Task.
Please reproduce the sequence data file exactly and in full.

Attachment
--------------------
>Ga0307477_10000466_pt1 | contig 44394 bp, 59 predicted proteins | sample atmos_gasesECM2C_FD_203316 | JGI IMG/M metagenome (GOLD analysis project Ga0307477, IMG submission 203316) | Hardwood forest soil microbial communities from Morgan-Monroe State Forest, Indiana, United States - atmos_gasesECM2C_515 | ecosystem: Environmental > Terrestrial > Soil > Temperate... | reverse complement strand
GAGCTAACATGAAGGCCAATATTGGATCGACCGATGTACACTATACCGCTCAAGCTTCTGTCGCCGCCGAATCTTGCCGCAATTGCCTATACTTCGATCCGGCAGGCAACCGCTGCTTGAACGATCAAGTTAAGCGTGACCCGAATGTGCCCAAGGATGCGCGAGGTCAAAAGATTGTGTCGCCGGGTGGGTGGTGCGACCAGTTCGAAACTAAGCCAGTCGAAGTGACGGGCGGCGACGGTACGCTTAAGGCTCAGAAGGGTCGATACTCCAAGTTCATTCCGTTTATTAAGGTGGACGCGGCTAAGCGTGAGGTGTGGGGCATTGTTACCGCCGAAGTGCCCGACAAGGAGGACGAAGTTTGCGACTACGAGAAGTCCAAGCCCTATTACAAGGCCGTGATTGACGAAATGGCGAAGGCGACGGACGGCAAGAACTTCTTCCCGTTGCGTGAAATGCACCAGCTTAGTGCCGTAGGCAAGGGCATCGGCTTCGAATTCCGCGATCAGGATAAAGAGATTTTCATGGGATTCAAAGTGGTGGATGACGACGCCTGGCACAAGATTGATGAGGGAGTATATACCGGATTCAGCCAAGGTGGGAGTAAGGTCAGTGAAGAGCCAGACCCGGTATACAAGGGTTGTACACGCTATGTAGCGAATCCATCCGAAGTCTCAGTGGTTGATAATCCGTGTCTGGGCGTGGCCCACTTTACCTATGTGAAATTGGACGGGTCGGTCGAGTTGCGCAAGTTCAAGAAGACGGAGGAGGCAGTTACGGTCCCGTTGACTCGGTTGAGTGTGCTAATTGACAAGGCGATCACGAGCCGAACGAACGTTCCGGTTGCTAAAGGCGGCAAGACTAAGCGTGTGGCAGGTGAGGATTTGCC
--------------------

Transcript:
>Ga0307477_10000466_pt1 | contig 44394 bp, 59 predicted proteins | sample atmos_gasesECM2C_FD_203316 | JGI IMG/M metagenome (GOLD analysis project Ga0307477, IMG submission 203316) | Hardwood forest soil microbial communities from Morgan-Monroe State Forest, Indiana, United States - atmos_gasesECM2C_515 | ecosystem: Environmental > Terrestrial > Soil > Temperate... | reverse complement strand
GAGCTAACATGAAGGCCAATATTGGATCGACCGATGTACACTATACCGCTCAAGCTTCTGTCGCCGCCGAATCTTGCCGCAATTGCCTATACTTCGATCCGGCAGGCAACCGCTGCTTGAACGATCAAGTTAAGCGTGACCCGAATGTGCCCAAGGATGCGCGAGGTCAAAAGATTGTGTCGCCGGGTGGGTGGTGCGACCAGTTCGAAACTAAGCCAGTCGAAGTGACGGGCGGCGACGGTACGCTTAAGGCTCAGAAGGGTCGATACTCCAAGTTCATTCCGTTTATTAAGGTGGACGCGGCTAAGCGTGAGGTGTGGGGCATTGTTACCGCCGAAGTGCCCGACAAGGAGGACGAAGTTTGCGACTACGAGAAGTCCAAGCCCTATTACAAGGCCGTGATTGACGAAATGGCGAAGGCGACGGACGGCAAGAACTTCTTCCCGTTGCGTGAAATGCACCAGCTTAGTGCCGTAGGCAAGGGCATCGGCTTCGAATTCCGCGATCAGGATAAAGAGATTTTCATGGGATTCAAAGTGGTGGATGACGACGCCTGGCACAAGATTGATGAGGGAGTATATACCGGATTCAGCCAAGGTGGGAGTAAGGTCAGTGAAGAGCCAGACCCGGTATACAAGGGTTGTACACGCTATGTAGCGAATCCATCCGAAGTCTCAGTGGTTGATAATCCGTGTCTGGGCGTGGCCCACTTTACCTATGTGAAATTGGACGGGTCGGTCGAGTTGCGCAAGTTCAAGAAGACGGAGGAGGCAGTTACGGTCCCGTTGACTCGGTTGAGTGTGCTAATTGACAAGGCGATCACGAGCCGAACGAACGTTCCGGTTGCTAAAGGCGGCAAGACTAAGCGTGTGGCAGGTGAGGATTTGCC